Chartbeat Hacks: Track your competitors using Chartbeat

April 10th, 2009 by Tony

If you’ve had a chance to play around with Chartbeat, you’ll have found that it is more than the heartbeat of your site. Beyond the ability to see how many people are on your site in real-time and get event alerts, another great feature is the Twitter History tool on the Historical tab. This tool enables you to get a graphical sense of how much of an impact the search terms you set have had on twitter over the past day, week or month. You can see how the twittersphere responds when Techcrunch reviews your site or you launch a new product or service. While, the most common terms that our users track are search terms around themselves, their products or their website, this tool becomes even more useful when you realize you can also use it to track competitors. For example, when news of the Techcrunch tablet leaked today, I began to track it using Chartbeat. This graph shows how the twittersphere responded to the news over the course of the morning: techcrunch tablet From there you can zoom in on specific times of interest like that initial morning bump: Techcrunch tablet zoom Another valuable way to use the Twitter History tool is to track and compare your site against your competitors. You can track up to five search terms and see your twitter impact compared to competitors. This graph snapshot shows tweets mentioning Mashable vs. tweets mentioning Techcrunch between 9am and 12pm today: Mashable vs Techcrunch When you start to map this data over a week or month, you can start to get extremely useful feedback on just how effective your marketing is, benchmarked against your competitors. What's more, you can watch the reaction in real-time as you manipulate your messaging. So, experiment with the Twitter History tool and if you come up with other creative ways to use it, we'd love to hear from you!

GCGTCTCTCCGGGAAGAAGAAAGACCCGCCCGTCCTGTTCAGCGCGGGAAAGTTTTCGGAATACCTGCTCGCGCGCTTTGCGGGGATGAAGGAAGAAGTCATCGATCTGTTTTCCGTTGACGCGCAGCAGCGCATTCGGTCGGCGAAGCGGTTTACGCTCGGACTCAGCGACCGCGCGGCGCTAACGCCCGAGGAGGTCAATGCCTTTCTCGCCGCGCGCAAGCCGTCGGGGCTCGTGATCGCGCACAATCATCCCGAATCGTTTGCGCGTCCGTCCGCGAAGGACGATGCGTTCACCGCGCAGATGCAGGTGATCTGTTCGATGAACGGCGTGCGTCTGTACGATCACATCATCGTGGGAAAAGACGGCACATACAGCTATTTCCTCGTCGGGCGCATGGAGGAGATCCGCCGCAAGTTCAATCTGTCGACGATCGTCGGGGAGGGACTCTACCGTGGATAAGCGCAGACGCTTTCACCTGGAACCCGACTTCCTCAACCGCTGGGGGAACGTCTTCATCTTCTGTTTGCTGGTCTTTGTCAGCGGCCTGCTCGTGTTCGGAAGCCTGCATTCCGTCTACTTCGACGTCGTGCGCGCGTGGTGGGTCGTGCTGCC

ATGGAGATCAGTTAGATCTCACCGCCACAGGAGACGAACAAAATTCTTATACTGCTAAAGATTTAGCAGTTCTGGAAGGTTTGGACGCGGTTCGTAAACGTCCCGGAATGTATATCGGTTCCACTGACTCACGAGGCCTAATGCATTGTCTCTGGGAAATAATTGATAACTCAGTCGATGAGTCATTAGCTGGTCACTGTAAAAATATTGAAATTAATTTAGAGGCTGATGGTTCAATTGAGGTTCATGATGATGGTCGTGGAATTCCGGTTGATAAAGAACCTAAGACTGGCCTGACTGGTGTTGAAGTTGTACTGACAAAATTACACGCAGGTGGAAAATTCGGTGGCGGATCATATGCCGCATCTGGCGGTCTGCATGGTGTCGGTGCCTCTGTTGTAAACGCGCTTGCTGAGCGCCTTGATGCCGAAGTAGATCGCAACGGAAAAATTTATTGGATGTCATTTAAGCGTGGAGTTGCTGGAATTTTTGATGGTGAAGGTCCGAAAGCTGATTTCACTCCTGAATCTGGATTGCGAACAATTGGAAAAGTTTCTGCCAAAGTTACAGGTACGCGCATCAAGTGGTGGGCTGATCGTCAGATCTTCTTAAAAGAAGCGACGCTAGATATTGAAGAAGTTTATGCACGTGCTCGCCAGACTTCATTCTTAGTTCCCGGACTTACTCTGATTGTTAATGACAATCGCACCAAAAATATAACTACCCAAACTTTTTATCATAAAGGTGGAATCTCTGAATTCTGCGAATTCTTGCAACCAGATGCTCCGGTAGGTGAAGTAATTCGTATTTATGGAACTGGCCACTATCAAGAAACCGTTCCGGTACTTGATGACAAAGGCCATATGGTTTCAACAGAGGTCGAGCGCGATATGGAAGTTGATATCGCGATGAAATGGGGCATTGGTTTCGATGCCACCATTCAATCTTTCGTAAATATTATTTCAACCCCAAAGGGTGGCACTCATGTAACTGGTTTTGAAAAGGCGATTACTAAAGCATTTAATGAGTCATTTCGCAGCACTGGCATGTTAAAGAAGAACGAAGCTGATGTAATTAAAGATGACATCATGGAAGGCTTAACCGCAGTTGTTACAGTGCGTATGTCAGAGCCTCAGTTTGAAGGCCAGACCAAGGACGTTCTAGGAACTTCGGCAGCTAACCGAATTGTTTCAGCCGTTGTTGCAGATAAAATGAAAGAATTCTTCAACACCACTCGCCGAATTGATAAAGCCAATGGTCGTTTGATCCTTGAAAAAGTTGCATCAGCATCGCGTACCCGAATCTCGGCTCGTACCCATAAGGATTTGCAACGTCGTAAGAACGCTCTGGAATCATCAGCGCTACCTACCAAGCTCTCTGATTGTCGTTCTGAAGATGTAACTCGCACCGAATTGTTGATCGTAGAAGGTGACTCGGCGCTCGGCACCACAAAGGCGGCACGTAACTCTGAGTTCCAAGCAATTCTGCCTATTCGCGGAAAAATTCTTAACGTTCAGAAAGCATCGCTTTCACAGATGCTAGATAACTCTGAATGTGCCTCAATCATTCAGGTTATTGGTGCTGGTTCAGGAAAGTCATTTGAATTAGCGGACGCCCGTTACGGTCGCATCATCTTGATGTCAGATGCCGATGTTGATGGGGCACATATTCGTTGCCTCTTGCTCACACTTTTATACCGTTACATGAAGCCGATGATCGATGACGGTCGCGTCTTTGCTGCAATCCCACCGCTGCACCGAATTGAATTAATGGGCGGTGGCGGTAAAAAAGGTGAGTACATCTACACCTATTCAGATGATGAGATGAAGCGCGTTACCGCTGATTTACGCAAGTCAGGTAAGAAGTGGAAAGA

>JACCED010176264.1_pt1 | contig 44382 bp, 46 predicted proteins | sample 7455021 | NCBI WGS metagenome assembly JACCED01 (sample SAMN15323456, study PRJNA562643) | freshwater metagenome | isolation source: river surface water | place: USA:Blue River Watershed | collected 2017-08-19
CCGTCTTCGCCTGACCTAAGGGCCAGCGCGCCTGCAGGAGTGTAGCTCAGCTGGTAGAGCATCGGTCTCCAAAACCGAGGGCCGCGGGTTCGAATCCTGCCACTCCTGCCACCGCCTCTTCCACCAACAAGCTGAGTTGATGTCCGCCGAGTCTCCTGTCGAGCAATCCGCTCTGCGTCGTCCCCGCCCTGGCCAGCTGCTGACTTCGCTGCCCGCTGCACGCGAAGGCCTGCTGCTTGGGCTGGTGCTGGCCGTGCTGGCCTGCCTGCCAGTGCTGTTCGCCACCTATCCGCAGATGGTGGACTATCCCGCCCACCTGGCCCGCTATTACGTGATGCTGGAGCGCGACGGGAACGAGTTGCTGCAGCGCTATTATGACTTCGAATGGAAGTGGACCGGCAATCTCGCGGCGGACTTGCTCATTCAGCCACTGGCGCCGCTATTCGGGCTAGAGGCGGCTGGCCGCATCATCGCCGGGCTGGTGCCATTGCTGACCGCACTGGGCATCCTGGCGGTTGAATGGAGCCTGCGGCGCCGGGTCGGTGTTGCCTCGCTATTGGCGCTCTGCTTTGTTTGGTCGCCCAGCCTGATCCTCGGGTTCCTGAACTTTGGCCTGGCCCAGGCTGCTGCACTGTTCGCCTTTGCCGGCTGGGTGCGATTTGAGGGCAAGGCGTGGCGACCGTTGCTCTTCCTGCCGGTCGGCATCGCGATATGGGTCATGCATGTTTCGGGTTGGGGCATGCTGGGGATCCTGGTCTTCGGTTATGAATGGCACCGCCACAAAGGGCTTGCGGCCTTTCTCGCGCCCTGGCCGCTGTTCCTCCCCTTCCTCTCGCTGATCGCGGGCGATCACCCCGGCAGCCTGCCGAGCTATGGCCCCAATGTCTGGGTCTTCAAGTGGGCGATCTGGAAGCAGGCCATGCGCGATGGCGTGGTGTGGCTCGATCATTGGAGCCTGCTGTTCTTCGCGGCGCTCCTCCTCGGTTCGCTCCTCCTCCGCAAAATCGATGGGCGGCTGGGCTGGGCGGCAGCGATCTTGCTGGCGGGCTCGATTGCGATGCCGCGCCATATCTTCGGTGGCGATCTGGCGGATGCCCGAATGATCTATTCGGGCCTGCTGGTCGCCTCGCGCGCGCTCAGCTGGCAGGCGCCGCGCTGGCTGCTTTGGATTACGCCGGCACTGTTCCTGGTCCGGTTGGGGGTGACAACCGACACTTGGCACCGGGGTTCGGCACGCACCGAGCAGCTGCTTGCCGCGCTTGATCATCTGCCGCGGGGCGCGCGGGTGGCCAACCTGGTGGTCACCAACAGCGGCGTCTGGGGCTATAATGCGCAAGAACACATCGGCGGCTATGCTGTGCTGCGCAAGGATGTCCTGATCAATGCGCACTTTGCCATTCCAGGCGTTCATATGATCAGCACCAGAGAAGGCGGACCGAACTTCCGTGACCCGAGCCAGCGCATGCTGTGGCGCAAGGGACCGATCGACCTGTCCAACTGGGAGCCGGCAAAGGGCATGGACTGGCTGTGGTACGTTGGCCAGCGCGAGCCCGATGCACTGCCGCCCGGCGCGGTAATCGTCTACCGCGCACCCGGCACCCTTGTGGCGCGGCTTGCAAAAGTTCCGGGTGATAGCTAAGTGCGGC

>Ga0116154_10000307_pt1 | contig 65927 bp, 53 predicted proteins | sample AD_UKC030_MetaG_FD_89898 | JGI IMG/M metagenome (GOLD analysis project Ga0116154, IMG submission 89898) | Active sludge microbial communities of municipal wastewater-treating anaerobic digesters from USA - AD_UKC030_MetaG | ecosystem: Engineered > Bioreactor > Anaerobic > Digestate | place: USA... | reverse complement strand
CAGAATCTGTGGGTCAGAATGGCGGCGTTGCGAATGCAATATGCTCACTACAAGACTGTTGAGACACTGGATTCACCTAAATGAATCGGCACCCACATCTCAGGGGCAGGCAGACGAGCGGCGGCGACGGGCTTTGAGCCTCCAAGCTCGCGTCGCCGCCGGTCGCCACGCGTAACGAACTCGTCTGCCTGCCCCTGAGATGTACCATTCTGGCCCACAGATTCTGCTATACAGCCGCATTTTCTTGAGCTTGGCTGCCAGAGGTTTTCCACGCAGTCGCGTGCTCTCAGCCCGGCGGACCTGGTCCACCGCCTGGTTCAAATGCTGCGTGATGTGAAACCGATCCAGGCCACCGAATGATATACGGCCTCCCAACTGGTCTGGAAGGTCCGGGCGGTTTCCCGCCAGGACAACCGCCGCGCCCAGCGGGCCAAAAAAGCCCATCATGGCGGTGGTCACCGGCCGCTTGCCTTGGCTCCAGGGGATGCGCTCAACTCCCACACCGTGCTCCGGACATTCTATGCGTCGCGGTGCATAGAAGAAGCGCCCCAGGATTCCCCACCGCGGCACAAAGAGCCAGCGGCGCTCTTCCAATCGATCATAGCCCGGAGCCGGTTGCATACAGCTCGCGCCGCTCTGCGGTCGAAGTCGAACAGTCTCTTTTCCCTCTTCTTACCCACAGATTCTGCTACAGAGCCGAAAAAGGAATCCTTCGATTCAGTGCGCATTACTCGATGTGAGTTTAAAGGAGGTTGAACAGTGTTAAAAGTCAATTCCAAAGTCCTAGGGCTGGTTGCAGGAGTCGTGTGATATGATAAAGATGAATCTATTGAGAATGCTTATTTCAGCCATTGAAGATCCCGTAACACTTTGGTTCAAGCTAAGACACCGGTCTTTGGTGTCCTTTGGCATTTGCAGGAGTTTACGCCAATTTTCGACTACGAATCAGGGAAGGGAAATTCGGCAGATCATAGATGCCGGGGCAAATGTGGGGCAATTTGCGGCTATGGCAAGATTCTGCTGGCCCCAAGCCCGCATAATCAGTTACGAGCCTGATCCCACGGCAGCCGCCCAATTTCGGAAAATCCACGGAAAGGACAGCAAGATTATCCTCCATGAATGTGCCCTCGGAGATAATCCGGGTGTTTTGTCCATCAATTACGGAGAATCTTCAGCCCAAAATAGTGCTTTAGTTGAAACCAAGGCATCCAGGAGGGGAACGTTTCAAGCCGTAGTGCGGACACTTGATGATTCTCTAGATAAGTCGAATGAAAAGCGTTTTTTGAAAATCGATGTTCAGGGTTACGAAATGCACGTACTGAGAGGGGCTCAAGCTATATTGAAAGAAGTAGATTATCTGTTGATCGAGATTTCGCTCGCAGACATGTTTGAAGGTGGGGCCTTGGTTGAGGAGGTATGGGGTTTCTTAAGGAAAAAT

• http://www.facebook.com/profile.php?id=100003406033280 Paul

    I strongly agree that the iPad will be a great sucsecs. But I will add a few more reasons (and predictions):1 Everyone who loves simplicity and hates computers will gravitate to the iPad. That market is about 80%+ of the population2 As speed and storage increase over the next couple of years we will see the iPad become un-hitched from your regular computer. iTunes will move to the cloud, as will your music and other media. The current need to sync an iPad to a computer will diminish and then disappear.3 Then iPad will become the de facto notebook. Today’s notebooks using high-powered Intel chips will be for power users only, and that’s a very small minority of people. Less than 20% of buyers. Folks, you cannot forget the power of Moore’s Law to empower the iPad.We are on the brink of a computing revolution. Two things are here to stay: touch screen and no access to file structure computers. A day is coming soon when computing will mean iPhones and iPads (and their competitors) to the vast majority of people.